Consider the fact that by 1799, all the Acadian families of post-Deportation Argyle had been settled there for many years, as far back as 1767 or before. With the exception of a handful of baptisms and marriages performed by Father Bailly — which Sigogne may never have seen — no written records existed for these people. They had often been baptized and married, but by itinerant Catholic missionaries who kept no formal record of their activities. Hence, many of Signone's baptismal records state exactly how the godfather and godmother were related to the child. Likewise, the marriage entries frequently note the relationship of the witnesses to the bride and groom. Often these statements provide the only surviving primary evidence of parentage, or of the family relationships linking many of these people to each other.
The baptism of Magdelene Duon of Pubnico on 20 July 1799 is a good example. Sigogne entered in the register both the date of baptism and the date of birth (25 February 1798). He also noted that the child had been baptized previously by the mid-wife out of necessity, but that there had been uncertainty afterwards regarding the validity of the baptism. He identified the parents as Augustin Duon and Natalie Amirault and recorded the child's godfather as an uncle, Paul Duon, and the godmother as a grandmother, Anne d'Entremont. Although not all records found in the registers are as detailed as this one, many are. Such entries, studied closely, can provide the parentage of Acadians whose own baptisms and marriages took place long before 1799, and for whom such records do not exist.
As already noted, various new French families gradually moved into Argyle, married into the established Acadian population and became part of the fabric of the community. The surname Boutier/Boucher represents one such family. When Jean Boutier married Anne Marguerite Doucete on 12 January 1802, Sigogne entered the following information in the register (loosely translated), an entry which again clearly illustrates the detail and richness of some of these records:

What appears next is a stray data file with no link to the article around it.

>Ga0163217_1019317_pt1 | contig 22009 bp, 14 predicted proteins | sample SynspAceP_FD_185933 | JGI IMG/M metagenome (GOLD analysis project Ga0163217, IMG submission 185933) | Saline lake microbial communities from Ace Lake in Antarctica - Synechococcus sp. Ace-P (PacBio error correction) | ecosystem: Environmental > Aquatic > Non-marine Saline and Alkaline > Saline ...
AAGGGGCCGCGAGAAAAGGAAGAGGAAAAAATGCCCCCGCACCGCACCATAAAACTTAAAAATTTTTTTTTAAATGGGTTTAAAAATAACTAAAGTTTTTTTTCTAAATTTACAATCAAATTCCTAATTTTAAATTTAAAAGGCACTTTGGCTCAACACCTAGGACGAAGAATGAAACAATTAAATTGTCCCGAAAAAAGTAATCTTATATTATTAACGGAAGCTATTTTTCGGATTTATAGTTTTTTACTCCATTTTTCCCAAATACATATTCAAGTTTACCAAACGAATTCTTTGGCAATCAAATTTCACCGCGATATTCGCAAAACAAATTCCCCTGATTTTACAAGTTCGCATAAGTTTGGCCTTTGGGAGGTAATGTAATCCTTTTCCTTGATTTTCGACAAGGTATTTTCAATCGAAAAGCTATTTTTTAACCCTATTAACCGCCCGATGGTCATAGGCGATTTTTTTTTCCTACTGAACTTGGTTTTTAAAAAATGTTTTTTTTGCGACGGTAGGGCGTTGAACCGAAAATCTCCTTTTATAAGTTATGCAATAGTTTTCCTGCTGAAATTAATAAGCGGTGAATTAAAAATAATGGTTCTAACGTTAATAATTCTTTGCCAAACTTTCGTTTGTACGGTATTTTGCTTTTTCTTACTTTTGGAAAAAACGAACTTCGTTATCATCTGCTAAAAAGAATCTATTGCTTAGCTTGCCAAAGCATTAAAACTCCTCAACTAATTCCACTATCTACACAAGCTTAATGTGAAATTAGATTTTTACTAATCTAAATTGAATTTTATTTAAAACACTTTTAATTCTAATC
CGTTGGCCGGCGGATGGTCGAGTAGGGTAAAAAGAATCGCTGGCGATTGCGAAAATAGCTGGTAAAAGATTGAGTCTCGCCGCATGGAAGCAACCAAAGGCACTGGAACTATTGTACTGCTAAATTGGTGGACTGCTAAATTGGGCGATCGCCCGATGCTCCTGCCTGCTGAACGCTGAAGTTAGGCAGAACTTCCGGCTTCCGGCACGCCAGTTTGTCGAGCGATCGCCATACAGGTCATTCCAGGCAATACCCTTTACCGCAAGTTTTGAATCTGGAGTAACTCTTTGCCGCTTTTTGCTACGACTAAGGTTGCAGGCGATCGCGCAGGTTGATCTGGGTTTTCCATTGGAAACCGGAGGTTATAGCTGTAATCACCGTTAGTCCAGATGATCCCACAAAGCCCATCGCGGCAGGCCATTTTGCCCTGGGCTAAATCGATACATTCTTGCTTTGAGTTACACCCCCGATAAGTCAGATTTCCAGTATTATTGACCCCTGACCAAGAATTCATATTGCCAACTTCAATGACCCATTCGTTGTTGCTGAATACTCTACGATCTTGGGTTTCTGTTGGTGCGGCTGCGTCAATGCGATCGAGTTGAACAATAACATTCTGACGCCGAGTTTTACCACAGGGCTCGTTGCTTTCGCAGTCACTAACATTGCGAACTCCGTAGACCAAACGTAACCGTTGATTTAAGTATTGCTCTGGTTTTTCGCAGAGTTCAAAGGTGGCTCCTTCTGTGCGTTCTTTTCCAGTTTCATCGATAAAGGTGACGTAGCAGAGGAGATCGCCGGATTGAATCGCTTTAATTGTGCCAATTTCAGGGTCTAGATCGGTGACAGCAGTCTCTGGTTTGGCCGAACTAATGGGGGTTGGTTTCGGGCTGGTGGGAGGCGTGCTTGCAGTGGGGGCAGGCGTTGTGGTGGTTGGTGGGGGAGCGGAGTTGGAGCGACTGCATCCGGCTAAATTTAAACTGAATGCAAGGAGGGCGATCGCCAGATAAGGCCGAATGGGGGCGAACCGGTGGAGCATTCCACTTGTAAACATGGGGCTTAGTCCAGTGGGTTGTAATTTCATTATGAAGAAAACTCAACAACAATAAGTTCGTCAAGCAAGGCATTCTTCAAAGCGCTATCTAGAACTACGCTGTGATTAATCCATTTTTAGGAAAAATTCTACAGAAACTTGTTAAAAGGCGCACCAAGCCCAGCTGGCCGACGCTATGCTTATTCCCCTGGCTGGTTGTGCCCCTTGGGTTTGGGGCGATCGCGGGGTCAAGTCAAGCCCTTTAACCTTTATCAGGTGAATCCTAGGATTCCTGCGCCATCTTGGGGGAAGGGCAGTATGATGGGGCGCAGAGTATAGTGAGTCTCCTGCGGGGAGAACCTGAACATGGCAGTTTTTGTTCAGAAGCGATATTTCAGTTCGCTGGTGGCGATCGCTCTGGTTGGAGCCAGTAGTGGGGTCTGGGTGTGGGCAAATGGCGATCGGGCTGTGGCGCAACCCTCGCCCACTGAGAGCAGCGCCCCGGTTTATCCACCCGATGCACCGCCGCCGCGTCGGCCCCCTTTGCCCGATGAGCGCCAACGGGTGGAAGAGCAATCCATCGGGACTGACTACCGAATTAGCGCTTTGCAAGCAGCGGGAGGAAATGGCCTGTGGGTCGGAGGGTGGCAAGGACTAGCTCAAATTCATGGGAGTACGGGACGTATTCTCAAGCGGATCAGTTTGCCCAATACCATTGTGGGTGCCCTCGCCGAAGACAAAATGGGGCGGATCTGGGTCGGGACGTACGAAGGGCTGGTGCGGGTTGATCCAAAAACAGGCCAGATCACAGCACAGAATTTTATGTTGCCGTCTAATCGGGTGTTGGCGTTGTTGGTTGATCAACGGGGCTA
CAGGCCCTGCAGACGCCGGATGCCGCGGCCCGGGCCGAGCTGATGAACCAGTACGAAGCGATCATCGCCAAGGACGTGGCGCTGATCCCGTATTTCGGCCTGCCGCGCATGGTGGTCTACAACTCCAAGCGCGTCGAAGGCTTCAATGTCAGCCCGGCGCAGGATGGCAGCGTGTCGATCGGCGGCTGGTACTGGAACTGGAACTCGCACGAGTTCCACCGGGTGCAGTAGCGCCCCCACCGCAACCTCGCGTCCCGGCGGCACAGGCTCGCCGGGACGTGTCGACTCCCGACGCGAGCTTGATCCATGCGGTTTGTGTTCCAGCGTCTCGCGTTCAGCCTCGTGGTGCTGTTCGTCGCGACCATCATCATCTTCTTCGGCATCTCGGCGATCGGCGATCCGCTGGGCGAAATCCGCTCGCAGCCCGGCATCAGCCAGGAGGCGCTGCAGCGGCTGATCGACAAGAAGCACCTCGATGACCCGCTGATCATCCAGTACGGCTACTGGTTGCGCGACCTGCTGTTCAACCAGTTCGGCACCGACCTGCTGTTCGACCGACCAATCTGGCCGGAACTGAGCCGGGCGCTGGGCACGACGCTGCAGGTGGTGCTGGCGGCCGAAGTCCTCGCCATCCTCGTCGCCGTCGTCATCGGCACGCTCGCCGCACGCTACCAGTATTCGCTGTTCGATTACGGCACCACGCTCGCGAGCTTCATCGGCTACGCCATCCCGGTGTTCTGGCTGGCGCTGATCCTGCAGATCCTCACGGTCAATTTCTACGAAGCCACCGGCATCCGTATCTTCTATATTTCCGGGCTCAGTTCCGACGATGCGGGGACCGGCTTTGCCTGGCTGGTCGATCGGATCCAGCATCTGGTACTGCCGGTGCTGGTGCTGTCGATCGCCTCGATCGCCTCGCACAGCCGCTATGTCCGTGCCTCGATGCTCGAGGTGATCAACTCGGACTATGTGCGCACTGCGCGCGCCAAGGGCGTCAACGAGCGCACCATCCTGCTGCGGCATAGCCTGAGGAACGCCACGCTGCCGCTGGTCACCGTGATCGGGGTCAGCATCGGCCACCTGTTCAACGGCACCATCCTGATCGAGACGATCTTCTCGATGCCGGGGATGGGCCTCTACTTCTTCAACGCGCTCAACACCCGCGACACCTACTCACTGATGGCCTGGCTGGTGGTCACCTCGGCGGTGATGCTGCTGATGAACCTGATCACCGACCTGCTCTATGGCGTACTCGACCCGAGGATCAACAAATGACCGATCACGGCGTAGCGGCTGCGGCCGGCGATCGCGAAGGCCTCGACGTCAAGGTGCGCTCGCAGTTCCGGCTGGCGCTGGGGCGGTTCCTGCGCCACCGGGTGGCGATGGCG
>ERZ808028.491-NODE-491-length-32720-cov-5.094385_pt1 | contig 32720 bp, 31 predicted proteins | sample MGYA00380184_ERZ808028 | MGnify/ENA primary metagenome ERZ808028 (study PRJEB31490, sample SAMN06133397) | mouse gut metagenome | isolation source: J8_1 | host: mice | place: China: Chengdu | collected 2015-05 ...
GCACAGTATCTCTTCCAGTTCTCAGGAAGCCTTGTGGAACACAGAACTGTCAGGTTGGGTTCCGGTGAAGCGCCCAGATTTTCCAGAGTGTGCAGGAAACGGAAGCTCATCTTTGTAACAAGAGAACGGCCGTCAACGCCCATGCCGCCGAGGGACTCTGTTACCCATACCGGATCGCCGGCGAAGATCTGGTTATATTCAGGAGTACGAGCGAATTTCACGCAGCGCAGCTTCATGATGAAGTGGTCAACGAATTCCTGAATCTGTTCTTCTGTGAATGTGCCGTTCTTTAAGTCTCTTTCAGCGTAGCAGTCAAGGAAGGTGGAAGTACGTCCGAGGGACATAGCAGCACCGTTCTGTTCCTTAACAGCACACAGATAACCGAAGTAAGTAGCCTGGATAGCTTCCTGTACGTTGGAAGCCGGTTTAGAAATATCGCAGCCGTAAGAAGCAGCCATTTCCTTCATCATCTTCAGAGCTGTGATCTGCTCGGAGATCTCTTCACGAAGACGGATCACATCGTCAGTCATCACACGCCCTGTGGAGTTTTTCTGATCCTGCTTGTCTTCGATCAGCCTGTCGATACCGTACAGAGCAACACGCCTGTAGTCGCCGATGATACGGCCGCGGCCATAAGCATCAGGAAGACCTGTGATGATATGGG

'The 12th of January 1802 after three publications of marriage banns, made during the sermons of the parish mass, for three consecutive Sundays, namely the 27th December last, and the 3rd and the 10th of the present month of January — between Jean Boutier, of the age of majority, son of the late Jean Boutier & of Marie Godréux, originally of France, from the town of St. Malo, department of the same name, now resident of this parish, of one part (Who having, in his travels, accidentally lost both his papers and effects, a long time ago, brought to me the following certificate signed by a justice of the peace of this township as proof that he had never been married before leaving France nor since, copy of the certificate: Argyle 14th December 1801. Personally appeared John Butihe (Boutier), and made oath he was born in old France in the town of Saut Mallo Parish of Pluon (Pluevehâne) his father name John Butihe (Boutier) his mother Mary Godril (Godreux) and he came from France to St. Peters, Newfoundland, from there to Nova Scotia & here he has resided since, and he never was married & never contracted marriage till the present contract. Sworn before one signed Joshua Frost, Justice of Peace, with the signature mark of Jean Boutier. I the undersigned priest, certify that the certificate is copied exactly without having been added to or changed in any way, with exception of the spelling of proper names, all placed in brackets, by myself, due to the fact they were misspelled.)